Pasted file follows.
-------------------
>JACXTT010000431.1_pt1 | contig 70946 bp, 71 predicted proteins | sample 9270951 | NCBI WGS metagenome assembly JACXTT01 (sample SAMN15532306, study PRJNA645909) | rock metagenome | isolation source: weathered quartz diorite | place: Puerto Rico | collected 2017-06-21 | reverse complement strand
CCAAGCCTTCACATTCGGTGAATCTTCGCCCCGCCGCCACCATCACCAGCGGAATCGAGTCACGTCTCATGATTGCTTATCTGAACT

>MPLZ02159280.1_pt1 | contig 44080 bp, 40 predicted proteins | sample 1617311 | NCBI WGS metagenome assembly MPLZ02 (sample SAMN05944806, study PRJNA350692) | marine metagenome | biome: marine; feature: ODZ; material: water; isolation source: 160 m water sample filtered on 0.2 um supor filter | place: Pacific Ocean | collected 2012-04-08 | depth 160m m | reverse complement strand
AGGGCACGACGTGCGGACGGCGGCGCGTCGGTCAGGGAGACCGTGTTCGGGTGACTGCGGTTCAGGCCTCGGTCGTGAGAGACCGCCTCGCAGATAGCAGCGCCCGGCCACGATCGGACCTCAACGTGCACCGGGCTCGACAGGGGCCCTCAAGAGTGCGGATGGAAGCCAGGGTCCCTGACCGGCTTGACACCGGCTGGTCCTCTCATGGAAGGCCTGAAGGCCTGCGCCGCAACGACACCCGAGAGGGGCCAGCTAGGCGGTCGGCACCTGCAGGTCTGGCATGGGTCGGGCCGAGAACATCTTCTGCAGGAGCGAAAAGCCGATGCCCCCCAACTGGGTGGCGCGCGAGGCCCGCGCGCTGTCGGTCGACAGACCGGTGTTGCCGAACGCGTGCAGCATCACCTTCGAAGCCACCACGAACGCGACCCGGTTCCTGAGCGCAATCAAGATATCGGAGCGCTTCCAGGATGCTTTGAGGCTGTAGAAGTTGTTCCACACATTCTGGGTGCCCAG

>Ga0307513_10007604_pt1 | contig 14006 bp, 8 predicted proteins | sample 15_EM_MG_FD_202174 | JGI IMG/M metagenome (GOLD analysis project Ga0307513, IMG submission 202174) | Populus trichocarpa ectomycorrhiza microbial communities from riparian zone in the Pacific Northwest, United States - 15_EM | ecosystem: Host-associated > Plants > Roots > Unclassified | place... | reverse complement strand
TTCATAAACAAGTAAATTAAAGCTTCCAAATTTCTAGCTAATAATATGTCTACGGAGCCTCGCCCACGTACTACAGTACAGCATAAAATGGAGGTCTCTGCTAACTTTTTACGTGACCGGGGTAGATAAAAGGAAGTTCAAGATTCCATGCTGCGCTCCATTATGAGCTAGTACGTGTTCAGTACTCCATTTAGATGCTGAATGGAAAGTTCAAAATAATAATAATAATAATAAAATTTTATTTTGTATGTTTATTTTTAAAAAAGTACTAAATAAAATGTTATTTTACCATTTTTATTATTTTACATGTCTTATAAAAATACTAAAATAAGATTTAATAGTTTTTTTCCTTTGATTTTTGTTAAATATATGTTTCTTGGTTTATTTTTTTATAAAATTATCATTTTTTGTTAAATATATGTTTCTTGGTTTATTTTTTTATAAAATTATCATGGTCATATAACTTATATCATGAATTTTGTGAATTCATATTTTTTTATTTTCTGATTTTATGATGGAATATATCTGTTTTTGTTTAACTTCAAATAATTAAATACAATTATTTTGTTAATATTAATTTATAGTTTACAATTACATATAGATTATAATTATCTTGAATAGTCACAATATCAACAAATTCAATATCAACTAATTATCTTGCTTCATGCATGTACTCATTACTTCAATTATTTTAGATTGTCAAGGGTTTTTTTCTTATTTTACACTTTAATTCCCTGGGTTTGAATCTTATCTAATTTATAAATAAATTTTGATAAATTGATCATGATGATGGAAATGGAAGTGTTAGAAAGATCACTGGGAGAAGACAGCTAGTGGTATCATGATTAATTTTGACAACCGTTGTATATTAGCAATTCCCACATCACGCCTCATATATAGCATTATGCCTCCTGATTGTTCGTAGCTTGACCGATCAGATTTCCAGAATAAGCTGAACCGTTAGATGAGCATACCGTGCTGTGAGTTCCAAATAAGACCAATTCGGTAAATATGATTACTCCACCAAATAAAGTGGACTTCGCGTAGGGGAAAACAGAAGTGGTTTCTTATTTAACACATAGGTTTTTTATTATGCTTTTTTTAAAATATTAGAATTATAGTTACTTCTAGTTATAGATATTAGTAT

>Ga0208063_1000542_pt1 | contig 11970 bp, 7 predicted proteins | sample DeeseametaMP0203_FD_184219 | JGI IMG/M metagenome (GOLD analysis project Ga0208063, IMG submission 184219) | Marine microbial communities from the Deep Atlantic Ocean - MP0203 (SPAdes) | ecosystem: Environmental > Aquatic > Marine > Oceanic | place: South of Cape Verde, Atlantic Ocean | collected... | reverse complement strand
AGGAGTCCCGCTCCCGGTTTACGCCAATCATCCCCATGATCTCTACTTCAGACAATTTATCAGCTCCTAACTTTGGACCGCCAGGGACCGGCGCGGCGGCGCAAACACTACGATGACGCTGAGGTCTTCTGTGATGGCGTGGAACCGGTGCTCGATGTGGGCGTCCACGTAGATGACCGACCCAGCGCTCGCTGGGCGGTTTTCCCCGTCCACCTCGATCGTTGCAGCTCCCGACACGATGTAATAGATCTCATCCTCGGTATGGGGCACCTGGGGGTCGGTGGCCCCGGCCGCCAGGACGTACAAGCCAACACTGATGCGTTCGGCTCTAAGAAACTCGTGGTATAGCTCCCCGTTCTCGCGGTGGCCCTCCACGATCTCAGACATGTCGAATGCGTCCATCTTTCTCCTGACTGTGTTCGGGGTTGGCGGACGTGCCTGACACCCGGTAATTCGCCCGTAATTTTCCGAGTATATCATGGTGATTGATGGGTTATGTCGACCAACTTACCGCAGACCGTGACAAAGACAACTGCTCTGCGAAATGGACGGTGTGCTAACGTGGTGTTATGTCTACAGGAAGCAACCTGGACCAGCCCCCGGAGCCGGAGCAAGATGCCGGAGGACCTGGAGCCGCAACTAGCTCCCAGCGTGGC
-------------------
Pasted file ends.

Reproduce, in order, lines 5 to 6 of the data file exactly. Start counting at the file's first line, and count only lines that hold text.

>Ga0307513_10007604_pt1 | contig 14006 bp, 8 predicted proteins | sample 15_EM_MG_FD_202174 | JGI IMG/M metagenome (GOLD analysis project Ga0307513, IMG submission 202174) | Populus trichocarpa ectomycorrhiza microbial communities from riparian zone in the Pacific Northwest, United States - 15_EM | ecosystem: Host-associated > Plants > Roots > Unclassified | place... | reverse complement strand
TTCATAAACAAGTAAATTAAAGCTTCCAAATTTCTAGCTAATAATATGTCTACGGAGCCTCGCCCACGTACTACAGTACAGCATAAAATGGAGGTCTCTGCTAACTTTTTACGTGACCGGGGTAGATAAAAGGAAGTTCAAGATTCCATGCTGCGCTCCATTATGAGCTAGTACGTGTTCAGTACTCCATTTAGATGCTGAATGGAAAGTTCAAAATAATAATAATAATAATAAAATTTTATTTTGTATGTTTATTTTTAAAAAAGTACTAAATAAAATGTTATTTTACCATTTTTATTATTTTACATGTCTTATAAAAATACTAAAATAAGATTTAATAGTTTTTTTCCTTTGATTTTTGTTAAATATATGTTTCTTGGTTTATTTTTTTATAAAATTATCATTTTTTGTTAAATATATGTTTCTTGGTTTATTTTTTTATAAAATTATCATGGTCATATAACTTATATCATGAATTTTGTGAATTCATATTTTTTTATTTTCTGATTTTATGATGGAATATATCTGTTTTTGTTTAACTTCAAATAATTAAATACAATTATTTTGTTAATATTAATTTATAGTTTACAATTACATATAGATTATAATTATCTTGAATAGTCACAATATCAACAAATTCAATATCAACTAATTATCTTGCTTCATGCATGTACTCATTACTTCAATTATTTTAGATTGTCAAGGGTTTTTTTCTTATTTTACACTTTAATTCCCTGGGTTTGAATCTTATCTAATTTATAAATAAATTTTGATAAATTGATCATGATGATGGAAATGGAAGTGTTAGAAAGATCACTGGGAGAAGACAGCTAGTGGTATCATGATTAATTTTGACAACCGTTGTATATTAGCAATTCCCACATCACGCCTCATATATAGCATTATGCCTCCTGATTGTTCGTAGCTTGACCGATCAGATTTCCAGAATAAGCTGAACCGTTAGATGAGCATACCGTGCTGTGAGTTCCAAATAAGACCAATTCGGTAAATATGATTACTCCACCAAATAAAGTGGACTTCGCGTAGGGGAAAACAGAAGTGGTTTCTTATTTAACACATAGGTTTTTTATTATGCTTTTTTTAAAATATTAGAATTATAGTTACTTCTAGTTATAGATATTAGTAT